The US Federal Energy Regulatory Commission (FERC https://www.ferc.gov/FERC
) recently announced that it was going to let energy storage
operate in the wholesale markets as both a buyer and a seller. Why wasn't this allowed before? I don't know but it illustrates the impact that regulation can and does have on the path to zero-carbon energy
I recommend this article -- and the links
in the article -- by a energy expert.
Cheap energy storage, long hailed as renewable energy’s younger cousin that, once of age, would create a dynamic duo strong enough to upend the electricity system as we know it ...
While this development plays to storage’s benefit, the market (at current prices) is still relatively small. For energy storage to make a big play, costs still needs to come down by about half, and the market itself might have to change.
In the U.S., most [electrical] energy storage comes from pumped hydro facilities
, but these systems require large amounts of co-located land, elevation and water. Batteries have been (or will be) built in both Texas and Arizona in order to defer expensive transmission line upgrades.
-- https://www.forbes.com/sites/joshuarhod ... ill-needed
The vast majority %90 + of electrical energy storage worldwide comes from pumped hydro. Pump hydro has been in operation about as long as conventional hydro electric. BUT it seems the public knows little about it. Why?
Here's a opening clue: The world may remember the mass evacuation in Oroville California because of problems with Oroville Dam's overflow Spillway. Oroville dam has a pumped hydro facility but finding information about it on the dam's official website is a challenge.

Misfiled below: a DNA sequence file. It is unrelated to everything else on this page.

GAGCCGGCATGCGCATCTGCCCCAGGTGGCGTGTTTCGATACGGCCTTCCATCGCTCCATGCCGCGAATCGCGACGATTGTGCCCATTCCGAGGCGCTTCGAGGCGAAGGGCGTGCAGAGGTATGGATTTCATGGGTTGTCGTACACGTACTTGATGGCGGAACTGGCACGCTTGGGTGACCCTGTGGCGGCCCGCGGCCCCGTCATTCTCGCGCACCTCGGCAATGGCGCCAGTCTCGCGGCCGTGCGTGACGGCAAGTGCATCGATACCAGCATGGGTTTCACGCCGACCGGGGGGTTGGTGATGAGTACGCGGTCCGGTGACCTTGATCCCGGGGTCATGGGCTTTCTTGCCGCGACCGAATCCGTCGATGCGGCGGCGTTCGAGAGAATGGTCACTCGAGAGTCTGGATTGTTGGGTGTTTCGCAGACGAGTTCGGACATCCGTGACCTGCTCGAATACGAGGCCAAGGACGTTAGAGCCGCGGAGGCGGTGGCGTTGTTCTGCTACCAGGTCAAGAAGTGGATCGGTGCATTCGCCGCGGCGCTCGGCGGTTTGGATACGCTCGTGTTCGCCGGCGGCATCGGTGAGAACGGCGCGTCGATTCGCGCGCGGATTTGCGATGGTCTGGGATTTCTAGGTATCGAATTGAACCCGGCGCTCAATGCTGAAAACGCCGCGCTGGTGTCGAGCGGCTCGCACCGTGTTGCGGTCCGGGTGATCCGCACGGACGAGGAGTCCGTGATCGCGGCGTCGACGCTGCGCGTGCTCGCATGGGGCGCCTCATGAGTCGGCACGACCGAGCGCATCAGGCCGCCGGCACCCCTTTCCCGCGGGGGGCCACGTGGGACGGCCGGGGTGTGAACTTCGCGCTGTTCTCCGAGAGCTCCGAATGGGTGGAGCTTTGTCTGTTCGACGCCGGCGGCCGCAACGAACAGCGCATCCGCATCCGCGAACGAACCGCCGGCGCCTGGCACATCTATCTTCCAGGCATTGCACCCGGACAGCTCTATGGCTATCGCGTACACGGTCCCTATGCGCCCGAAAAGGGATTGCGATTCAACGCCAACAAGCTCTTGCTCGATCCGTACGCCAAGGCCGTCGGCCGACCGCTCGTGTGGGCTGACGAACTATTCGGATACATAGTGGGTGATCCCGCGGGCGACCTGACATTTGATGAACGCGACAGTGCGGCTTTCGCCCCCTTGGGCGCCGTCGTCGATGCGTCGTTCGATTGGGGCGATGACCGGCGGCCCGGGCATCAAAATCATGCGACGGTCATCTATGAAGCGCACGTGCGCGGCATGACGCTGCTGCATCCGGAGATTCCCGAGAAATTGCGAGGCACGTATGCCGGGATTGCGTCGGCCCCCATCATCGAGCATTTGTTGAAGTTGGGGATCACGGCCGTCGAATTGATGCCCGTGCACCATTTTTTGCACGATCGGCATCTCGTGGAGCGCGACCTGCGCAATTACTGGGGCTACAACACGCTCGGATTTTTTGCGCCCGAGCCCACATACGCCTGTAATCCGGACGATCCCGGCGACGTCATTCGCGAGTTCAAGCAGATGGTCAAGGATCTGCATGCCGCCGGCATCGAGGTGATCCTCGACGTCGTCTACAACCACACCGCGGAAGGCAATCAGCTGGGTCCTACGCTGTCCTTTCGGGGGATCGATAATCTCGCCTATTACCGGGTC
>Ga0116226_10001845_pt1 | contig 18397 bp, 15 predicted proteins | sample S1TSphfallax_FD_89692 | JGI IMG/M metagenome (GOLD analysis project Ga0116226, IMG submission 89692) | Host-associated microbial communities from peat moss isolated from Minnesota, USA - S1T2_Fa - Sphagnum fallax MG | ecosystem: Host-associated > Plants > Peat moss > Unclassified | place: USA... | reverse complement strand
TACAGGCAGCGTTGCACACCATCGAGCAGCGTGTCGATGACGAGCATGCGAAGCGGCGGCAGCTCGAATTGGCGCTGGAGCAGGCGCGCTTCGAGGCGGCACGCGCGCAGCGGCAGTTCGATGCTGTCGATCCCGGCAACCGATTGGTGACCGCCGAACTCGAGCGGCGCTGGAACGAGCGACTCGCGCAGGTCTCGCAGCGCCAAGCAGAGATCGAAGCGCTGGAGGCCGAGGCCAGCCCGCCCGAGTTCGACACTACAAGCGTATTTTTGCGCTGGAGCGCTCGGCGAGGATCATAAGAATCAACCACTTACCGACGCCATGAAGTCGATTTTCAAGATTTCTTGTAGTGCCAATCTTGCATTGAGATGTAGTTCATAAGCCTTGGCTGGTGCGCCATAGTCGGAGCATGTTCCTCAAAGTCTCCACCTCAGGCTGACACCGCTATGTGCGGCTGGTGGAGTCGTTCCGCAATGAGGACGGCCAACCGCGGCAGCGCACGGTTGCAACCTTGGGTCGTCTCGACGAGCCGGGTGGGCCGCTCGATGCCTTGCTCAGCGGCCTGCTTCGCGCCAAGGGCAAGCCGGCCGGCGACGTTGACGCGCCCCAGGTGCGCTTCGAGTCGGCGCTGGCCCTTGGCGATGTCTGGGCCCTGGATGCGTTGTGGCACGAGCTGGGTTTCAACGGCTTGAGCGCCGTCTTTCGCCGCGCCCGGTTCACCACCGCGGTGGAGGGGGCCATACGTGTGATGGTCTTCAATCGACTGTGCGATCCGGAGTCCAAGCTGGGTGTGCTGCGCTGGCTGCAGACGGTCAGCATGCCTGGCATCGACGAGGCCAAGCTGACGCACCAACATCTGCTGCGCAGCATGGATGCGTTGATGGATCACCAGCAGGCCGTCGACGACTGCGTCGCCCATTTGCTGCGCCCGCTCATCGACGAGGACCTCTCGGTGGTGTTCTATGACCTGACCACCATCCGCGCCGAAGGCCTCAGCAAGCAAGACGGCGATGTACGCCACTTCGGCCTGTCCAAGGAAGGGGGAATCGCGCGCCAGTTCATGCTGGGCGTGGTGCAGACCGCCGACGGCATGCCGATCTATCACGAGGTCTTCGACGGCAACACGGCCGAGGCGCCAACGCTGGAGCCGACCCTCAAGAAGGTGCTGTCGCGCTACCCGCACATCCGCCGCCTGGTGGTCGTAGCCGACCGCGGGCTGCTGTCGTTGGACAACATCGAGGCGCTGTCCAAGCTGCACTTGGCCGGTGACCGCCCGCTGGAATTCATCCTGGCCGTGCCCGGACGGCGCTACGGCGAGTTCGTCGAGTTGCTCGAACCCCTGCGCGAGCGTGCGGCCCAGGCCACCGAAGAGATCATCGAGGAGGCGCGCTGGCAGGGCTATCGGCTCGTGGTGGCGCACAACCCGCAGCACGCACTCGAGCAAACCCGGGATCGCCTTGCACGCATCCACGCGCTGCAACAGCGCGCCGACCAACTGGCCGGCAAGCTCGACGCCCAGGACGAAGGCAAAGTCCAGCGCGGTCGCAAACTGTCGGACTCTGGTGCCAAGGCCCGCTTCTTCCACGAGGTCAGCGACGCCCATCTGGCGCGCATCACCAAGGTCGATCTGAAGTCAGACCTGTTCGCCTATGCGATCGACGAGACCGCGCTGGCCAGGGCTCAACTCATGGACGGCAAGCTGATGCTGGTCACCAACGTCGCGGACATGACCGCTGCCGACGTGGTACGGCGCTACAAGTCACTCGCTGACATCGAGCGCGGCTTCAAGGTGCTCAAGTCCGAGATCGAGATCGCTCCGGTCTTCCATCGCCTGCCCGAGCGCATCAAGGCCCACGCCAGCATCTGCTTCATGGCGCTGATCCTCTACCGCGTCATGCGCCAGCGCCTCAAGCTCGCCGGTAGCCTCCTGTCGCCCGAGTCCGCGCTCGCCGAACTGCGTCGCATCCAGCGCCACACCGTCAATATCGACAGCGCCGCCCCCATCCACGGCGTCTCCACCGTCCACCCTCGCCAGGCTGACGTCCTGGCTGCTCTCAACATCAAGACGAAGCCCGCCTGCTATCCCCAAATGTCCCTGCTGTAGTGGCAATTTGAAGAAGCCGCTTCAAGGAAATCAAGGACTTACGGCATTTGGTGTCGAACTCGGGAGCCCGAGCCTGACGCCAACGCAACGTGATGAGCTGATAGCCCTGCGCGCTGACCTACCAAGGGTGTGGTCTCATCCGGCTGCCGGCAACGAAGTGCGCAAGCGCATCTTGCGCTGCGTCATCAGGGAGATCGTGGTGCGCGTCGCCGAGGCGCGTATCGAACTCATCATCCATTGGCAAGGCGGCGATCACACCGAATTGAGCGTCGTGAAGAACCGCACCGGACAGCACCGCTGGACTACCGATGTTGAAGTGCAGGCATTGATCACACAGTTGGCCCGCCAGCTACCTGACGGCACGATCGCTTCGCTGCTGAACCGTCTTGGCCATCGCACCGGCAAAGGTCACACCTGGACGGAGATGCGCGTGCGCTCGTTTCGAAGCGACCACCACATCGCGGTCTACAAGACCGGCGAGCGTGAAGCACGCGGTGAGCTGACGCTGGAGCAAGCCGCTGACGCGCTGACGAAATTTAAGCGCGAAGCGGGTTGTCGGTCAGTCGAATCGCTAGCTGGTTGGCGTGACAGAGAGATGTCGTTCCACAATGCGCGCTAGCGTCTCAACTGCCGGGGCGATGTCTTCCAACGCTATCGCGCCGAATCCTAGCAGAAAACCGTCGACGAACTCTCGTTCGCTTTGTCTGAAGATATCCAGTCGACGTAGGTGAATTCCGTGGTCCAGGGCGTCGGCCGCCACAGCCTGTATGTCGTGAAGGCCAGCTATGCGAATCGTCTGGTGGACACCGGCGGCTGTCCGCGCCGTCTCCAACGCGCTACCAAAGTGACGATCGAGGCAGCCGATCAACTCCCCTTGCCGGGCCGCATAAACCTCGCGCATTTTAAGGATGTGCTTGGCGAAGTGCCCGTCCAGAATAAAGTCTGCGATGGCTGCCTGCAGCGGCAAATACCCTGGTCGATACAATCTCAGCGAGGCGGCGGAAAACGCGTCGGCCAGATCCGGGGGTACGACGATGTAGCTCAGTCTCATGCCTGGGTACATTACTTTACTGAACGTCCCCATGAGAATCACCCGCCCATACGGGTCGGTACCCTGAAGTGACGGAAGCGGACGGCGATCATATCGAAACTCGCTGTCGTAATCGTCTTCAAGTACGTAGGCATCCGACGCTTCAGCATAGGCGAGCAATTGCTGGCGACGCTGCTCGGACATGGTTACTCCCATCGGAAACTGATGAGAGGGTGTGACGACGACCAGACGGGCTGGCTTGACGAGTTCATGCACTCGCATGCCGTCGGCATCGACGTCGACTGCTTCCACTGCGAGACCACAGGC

Reason 1: It's old technology that doesn't have the backing of marketing powers such as Telsa.
Reason 2: It's a form of hydro electric power so I think it has a mixed reputation among many environmentalists and environmental special interests.
Transmission Line Upgrades
Wind power, hydro electric and geothermal power usually has to be transmitted good distances. Plans for these kinds of renewable power systems usually have to include large scale transmission line improvements and/or new major power lines.
PART 2 -- Where does Electrical Power Come From?
This graph from the article shows power generated in the US in Terawatt hours (1 TWh = one million MWh = 1,000,000 MWh) in a year.
- This is power produced I believe, not "name plate" capacity. Capacity usually means maximum output or output under ideal conditions. Watt hours (Wh) as used here is a measure of electricity actually generated and is less, often much less, than name-plate/rated capacity.
- I'd like to verify that the solar power numbers shown include estimates of power generated on home rooftops.
A couple of numbers to note:
- Wind produces almost 2x that of it's cousins (Solar + Geothermal + Biomass + Other)
- Nuclear, the 3rd biggest producer on the list, generates more than all the renewables combined (Hydro + Wind + Solar + Geothermal + Biomass + Other)
- Natural Gas is the #1 producer -- one reason why US CO2 emissions are relatively low.
EXPLAINER: Pumped Hydro Storage
In a pumped storage facility, water is pumped during off-peak demand periods from a reservoir at a lower elevation for storage in a reservoir at a higher elevation. Electricity is then generated during peak demand periods by releasing the pumped water from the higher reservoir and allowing it to flow downhill through the hydraulic turbine(s) connected to generators. During the off-peak pumping cycle, the pumped storage facility is a consumer of electricity. In fact, the amount of electricity required to pump the water uphill is greater than the amount of electricity that is generated when the water is released during peak demand periods. Pumped storage facilities, however, can be economical because they consume low-cost off-peak electricity and generate high-value on-peak electricity.